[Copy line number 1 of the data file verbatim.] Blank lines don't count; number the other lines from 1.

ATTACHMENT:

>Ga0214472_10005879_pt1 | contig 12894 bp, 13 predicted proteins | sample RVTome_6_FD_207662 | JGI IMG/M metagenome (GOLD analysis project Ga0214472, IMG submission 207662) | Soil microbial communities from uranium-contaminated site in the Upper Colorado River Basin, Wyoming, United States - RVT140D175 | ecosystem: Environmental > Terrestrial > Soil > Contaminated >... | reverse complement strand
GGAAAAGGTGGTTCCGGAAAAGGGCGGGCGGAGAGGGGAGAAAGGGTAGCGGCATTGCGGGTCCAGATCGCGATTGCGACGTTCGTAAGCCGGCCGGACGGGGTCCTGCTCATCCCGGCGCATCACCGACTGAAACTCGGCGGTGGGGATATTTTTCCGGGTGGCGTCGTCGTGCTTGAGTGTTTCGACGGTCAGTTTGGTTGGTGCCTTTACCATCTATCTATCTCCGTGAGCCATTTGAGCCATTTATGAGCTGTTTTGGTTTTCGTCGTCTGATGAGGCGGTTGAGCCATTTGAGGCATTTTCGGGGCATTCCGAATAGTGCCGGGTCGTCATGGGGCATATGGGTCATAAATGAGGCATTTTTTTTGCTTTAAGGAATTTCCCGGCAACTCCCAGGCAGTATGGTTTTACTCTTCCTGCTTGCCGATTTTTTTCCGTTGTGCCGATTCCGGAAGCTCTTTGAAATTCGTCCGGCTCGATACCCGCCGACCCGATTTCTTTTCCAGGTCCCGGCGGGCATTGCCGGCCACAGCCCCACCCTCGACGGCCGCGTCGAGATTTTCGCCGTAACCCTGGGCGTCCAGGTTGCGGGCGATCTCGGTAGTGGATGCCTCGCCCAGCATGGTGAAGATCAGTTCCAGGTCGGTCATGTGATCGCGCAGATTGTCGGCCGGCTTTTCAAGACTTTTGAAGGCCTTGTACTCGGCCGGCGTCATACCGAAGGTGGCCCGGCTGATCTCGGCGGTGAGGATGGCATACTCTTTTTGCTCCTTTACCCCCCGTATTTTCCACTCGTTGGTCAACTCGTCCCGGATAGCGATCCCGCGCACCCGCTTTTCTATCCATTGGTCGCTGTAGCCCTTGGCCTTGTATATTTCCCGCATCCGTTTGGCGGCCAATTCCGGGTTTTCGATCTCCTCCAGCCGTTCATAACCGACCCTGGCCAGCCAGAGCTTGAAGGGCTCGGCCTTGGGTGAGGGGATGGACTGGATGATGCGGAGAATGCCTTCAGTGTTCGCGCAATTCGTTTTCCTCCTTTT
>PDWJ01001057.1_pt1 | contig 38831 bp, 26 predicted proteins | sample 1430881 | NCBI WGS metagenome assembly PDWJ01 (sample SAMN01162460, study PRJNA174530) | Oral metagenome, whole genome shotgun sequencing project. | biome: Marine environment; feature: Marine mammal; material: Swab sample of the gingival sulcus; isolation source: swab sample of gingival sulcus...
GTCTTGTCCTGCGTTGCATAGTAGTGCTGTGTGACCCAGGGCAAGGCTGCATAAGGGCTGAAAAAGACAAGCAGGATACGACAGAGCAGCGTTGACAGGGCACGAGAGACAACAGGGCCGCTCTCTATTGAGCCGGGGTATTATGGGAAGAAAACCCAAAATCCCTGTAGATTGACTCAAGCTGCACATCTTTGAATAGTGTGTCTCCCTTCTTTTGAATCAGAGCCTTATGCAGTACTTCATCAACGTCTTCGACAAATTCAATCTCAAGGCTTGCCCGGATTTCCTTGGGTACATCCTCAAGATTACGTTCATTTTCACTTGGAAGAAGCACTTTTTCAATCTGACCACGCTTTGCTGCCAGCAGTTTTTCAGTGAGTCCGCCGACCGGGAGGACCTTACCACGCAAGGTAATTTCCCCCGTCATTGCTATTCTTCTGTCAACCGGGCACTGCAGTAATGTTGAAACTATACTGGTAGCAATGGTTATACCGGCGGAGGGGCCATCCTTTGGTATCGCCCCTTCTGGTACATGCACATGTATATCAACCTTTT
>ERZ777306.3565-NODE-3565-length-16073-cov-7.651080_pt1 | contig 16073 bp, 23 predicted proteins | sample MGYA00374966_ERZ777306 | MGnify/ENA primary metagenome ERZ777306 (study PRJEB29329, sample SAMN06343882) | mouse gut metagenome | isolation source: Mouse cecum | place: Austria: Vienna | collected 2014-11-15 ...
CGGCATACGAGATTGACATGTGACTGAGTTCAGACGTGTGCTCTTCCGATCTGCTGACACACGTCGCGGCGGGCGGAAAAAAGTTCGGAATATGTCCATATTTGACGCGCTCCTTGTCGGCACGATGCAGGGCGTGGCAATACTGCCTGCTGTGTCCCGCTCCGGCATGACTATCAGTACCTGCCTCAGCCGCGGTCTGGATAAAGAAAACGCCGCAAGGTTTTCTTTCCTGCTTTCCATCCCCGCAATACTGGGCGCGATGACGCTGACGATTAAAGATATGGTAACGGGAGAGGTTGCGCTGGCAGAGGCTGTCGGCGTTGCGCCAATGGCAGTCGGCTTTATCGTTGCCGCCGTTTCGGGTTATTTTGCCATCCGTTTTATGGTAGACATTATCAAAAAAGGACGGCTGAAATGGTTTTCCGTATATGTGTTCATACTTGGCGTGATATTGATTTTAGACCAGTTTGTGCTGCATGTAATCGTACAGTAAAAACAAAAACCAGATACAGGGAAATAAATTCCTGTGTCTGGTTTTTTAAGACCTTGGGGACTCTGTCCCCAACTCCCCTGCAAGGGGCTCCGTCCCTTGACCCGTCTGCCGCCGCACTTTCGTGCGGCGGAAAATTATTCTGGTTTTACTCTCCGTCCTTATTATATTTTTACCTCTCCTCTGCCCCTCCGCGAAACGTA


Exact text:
>Ga0214472_10005879_pt1 | contig 12894 bp, 13 predicted proteins | sample RVTome_6_FD_207662 | JGI IMG/M metagenome (GOLD analysis project Ga0214472, IMG submission 207662) | Soil microbial communities from uranium-contaminated site in the Upper Colorado River Basin, Wyoming, United States - RVT140D175 | ecosystem: Environmental > Terrestrial > Soil > Contaminated >... | reverse complement strand